A home visit from Sarah Grunstein: a music review by Fraser Beath McEwing

September 26, 2018 by Fraser Beath McEwing
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Internationally recognised concert pianist, Sarah Grunstein returned to her Sydney roots for a twilight Opera House recital.

Sarah Grunstein. Photo: Ben Apfelbaum

Just up the road from where she was playing stands the Sydney Conservatorium where she graduated in piano performance, while three kilometres east lies Surry Hills where her parents ran a successful fashion business, Habe garments, in the buoyant years after the Second World War. Her father, Bill Grunstein, was also a prominent traditional-style painter.

Sarah Grunstein’s musical journey took her from Sydney to winning a place as a student in the famous Julliard School in New York and then on to a musical career. Not only is she an established solo performer but a teacher and organiser of musical events as well.

For this Sydney concert Grunstein took the popular route of Beethoven, Brahms and Schumann, with significant and technically demanding works from each.  Of her program she said: “Each work is highly structured, yet also highly improvisatory, each in a vastly different way. It is the improvisatory qualities that suggest the poetry and pliability of Romanticism, yet also hark back to the influence of the 18th century.” She will follow up with a special concert for Bach lovers when she plays the Goldberg Variations, also in the Opera House Utzon Room, at 7.30 on Monday 29 October 2018.

The Beethoven Sonata in E major, Op.109 no. 30, which opened the program, isthe third last of the monumental 32 and well into Beethoven’s period of exploiting the sonata form. Instead of a conventional third movement he gives us a set of variations where the theme appears in vastly different forms, including a strong reference to Bach in presto mood. Grunstein gave a scholarly reading of the sonata, although the acoustics of the Utzon room, along with an unevenly voiced piano produced an overwhelming, booming effect in the lower register that detracted from the music, making pianissimo hard to achieve.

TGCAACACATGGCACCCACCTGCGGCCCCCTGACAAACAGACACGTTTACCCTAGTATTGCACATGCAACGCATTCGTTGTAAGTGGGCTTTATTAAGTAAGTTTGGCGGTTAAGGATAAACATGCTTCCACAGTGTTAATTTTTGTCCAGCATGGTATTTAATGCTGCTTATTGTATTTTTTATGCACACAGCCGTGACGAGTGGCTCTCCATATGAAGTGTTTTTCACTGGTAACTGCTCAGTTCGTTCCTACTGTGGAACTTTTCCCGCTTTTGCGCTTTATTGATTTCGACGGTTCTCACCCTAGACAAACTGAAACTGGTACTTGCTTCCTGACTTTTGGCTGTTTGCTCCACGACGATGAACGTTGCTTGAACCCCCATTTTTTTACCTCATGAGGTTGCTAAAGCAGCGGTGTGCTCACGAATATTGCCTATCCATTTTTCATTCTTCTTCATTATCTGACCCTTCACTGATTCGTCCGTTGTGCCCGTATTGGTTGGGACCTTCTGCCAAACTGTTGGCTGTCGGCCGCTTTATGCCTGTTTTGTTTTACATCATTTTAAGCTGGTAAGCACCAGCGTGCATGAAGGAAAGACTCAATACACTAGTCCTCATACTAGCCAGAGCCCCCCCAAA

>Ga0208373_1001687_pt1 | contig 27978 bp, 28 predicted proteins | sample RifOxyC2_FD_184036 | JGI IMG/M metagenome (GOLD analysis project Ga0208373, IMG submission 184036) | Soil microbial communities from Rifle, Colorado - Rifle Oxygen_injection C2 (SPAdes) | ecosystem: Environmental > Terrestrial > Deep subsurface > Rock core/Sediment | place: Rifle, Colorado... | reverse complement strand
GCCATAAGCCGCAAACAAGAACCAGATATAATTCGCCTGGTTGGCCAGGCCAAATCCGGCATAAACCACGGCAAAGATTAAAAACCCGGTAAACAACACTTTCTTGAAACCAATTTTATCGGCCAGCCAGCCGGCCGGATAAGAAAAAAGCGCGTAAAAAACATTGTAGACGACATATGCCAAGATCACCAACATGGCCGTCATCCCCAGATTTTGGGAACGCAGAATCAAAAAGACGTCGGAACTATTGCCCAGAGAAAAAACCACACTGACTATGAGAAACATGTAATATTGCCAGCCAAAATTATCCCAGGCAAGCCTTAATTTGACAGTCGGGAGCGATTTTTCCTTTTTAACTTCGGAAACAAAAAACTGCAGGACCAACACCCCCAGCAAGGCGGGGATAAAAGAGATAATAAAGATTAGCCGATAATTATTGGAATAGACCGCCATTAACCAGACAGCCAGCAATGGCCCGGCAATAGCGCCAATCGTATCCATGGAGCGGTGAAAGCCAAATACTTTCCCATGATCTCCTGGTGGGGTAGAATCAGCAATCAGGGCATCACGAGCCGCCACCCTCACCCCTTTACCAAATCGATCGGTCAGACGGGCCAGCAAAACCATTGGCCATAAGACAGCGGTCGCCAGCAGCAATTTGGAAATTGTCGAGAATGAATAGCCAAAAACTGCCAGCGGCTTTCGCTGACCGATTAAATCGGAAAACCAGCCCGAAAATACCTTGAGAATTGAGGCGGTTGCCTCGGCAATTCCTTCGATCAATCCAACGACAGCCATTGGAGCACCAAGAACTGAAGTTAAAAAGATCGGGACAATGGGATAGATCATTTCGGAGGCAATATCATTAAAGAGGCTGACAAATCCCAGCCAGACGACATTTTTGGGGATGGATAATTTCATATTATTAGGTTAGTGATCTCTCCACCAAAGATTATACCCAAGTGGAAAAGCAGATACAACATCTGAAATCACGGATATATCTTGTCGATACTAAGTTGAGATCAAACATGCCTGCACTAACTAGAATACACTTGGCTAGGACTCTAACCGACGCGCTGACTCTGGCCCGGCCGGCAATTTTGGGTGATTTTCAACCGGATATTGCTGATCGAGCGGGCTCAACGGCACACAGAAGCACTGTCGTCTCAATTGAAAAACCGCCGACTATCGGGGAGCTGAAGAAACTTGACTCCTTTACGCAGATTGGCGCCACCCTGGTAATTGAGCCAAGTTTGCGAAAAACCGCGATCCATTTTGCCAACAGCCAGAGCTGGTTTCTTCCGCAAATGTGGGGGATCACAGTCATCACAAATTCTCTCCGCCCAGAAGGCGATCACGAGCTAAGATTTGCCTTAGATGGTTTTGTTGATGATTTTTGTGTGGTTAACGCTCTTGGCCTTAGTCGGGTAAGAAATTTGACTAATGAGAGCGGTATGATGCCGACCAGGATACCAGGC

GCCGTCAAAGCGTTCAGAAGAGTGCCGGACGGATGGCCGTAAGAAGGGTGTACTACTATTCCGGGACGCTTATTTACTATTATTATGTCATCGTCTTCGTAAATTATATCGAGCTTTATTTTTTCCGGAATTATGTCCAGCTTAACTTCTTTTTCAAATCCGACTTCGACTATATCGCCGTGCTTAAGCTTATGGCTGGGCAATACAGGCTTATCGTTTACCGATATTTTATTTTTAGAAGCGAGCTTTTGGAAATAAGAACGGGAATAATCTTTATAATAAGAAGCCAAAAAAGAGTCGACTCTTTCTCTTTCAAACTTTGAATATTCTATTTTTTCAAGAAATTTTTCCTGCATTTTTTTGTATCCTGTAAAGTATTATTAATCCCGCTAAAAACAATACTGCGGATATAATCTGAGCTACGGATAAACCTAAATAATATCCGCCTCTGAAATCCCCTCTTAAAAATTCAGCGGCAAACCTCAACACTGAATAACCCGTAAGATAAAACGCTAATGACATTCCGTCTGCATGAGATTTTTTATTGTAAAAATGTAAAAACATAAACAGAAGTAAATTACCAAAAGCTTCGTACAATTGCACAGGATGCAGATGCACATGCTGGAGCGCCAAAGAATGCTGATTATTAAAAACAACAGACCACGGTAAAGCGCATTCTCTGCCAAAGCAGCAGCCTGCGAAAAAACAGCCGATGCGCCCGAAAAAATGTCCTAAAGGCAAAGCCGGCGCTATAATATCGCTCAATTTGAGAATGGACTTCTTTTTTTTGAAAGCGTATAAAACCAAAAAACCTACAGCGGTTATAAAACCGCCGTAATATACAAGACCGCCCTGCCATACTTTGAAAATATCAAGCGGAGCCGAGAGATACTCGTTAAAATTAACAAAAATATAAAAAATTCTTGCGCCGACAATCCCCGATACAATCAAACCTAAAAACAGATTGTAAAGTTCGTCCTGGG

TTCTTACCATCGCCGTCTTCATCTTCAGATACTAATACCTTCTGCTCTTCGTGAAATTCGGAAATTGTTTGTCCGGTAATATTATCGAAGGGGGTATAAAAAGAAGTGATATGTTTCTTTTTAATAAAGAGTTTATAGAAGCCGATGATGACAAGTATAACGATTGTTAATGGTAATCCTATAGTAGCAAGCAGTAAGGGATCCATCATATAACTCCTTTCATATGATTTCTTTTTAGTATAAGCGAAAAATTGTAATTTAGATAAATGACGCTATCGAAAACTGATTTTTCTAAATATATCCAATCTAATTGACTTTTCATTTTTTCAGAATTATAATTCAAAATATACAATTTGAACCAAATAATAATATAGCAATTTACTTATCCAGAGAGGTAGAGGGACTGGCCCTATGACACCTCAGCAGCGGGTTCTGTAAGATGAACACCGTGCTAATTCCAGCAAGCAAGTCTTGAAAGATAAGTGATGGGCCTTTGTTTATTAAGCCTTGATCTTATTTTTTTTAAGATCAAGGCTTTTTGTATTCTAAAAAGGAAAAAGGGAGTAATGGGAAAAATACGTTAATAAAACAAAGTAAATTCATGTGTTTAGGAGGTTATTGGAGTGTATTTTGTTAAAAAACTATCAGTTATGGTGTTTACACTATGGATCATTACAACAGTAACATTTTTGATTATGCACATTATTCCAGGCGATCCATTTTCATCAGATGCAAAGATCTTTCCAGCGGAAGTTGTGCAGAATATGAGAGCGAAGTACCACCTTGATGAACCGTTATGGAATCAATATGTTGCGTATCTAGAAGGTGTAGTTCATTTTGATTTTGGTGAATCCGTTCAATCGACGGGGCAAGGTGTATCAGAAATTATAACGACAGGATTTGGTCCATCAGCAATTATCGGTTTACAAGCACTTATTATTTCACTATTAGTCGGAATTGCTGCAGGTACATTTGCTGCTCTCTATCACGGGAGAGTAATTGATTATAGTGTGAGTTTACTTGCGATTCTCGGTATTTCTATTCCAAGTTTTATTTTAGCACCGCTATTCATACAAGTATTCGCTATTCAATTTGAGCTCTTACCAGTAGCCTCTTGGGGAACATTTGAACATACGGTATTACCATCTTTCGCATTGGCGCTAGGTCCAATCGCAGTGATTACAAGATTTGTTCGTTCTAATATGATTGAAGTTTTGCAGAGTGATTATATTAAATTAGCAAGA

Brahms output for solo piano probably says as much about the composer as his large-scale orchestral works. In his Fantasien, Op. 116we get a collection of miniatures that beg to be expanded, yet each is a perfect statement in itself. Maybe it was the different structure of the writing, but Grunstein seemed more at home in these contrasting short pieces and they came across with conviction.

That brought us to the Schumann Fantasy in C major, Op. 17, surely one of the most sublime piano solos ever written, and certainly a favourite of mine. Most well known pianists have recorded this three-movement masterpiece, so performing it live comes with the additional challenge of comparison. Although I enjoyed much of Grunstein’s interpretation, I prefer quicker tempi. That’s a personal choice, of course, but there were some inspiring passages, especially in the final movement.

Sydney Opera House Utzon Room 23 September 2018

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